Overriding relies on the fact that with polymorphism, the actual class is part of the object's definition. Even when you designate an object as a more generic version of itself, the actual object still has a reference to its specific type. In this respect, overriding differs greatly from overloading.
Overloading doesn't make a function available through polymorphism; instead, it lets you specialize the methods that originate in the base class. For example, with overloading, you might create a CreateNew function in the employee class that accepts both the person's name and the employee number. Of course, the person class has no concept of employee numbers, so it can't reference this member function.
Unfortunately for VB developers, the implementation syntax for many OO concepts varies greatly between Visual Basic .NET and the other .NET languages. The result is that in future commentaries, I'll often provide two versions of the implementation for concepts such as inheritance, overriding, and overloading. Introducing each concept deserves a column of its own, so I'll be covering these concepts in detail in the coming weeks. However, next week, I'll discuss the construction and destruction of objects. Although the .NET garbage collector is great, you still need to know how to clean up resources before the garbage collector takes out the trash.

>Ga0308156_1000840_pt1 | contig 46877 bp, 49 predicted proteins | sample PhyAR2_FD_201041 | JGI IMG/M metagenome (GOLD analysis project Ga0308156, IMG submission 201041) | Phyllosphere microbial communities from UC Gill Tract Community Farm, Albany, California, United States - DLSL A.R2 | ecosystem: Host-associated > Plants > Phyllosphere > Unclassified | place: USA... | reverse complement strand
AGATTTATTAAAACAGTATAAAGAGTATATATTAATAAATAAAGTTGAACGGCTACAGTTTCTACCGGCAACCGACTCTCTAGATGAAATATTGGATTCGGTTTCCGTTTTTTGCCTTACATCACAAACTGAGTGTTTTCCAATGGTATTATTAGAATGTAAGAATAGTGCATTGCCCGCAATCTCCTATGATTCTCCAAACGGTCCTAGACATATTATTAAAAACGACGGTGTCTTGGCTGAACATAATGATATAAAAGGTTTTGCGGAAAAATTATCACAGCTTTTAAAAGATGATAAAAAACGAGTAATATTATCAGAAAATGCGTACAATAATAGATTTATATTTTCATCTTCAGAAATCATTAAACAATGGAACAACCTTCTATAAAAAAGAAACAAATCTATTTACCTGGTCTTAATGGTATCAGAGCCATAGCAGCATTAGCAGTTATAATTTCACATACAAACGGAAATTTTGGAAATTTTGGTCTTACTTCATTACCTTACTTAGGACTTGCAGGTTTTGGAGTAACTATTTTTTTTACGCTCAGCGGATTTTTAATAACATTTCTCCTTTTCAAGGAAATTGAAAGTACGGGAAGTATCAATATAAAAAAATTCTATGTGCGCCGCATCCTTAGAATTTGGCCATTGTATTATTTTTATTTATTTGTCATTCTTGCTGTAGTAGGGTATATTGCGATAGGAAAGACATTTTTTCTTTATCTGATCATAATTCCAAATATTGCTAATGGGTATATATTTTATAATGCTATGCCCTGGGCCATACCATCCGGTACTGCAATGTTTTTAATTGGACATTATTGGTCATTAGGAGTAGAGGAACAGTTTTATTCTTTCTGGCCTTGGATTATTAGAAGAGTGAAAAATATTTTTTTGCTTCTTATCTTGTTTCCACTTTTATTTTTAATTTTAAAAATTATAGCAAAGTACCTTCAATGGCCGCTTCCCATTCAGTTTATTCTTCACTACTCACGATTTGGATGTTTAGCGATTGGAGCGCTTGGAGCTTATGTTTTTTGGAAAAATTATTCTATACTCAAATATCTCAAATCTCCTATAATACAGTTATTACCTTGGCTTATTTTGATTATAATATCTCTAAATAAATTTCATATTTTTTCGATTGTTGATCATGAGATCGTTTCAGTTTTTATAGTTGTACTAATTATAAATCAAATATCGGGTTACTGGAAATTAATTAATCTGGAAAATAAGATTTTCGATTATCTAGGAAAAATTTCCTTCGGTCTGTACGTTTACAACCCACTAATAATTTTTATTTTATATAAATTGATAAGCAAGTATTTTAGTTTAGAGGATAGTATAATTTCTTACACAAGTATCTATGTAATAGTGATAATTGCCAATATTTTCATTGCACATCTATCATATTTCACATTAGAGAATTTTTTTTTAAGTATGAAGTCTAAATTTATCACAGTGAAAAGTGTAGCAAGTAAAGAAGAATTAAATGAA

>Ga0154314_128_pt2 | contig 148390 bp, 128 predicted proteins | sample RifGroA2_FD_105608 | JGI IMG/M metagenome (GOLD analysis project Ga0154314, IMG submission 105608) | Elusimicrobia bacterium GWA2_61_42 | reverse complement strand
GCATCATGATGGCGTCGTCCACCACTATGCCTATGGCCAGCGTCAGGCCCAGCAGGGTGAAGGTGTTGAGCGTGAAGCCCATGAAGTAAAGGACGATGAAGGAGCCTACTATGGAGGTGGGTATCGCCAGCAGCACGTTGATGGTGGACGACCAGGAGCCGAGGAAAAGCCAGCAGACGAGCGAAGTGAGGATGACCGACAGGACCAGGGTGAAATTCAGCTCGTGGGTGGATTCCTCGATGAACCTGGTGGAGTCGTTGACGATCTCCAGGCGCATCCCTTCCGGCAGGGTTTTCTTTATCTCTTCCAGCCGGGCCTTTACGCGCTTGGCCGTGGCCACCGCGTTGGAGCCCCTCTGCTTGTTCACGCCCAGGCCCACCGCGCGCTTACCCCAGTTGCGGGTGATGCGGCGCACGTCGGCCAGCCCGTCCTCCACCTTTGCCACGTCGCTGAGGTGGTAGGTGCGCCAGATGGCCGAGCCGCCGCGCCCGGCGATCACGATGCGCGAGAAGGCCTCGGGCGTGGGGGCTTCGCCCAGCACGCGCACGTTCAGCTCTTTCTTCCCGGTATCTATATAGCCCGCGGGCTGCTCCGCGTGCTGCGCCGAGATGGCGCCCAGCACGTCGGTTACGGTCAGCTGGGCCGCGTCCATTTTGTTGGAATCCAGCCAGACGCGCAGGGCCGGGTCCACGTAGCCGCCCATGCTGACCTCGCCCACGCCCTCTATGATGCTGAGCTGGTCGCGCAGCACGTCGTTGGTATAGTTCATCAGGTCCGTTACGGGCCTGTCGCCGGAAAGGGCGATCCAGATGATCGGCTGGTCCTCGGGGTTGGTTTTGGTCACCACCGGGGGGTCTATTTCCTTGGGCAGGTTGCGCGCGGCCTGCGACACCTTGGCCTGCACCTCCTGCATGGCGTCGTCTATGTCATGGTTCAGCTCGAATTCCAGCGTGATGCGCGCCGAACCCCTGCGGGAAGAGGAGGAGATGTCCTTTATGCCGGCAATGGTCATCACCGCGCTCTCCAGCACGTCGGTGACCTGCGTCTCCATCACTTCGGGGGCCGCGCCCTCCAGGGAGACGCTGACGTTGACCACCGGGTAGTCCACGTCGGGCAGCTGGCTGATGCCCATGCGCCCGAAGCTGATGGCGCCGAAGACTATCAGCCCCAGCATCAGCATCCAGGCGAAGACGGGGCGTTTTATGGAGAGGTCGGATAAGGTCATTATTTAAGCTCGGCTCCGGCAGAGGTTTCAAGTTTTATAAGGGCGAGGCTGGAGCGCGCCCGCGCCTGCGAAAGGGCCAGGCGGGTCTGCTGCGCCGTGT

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Marquis Howard's July 23 commentary "Developer .NET Perspectives: WebMethod Attributes" contained code that included angle brackets. Depending on the format in which you receive your Developer .NET UPDATE email message, the angle brackets might have appeared as "‹" for the left angle bracket and "›" for the right angle bracket. We apologize for any inconvenience this problem might have caused.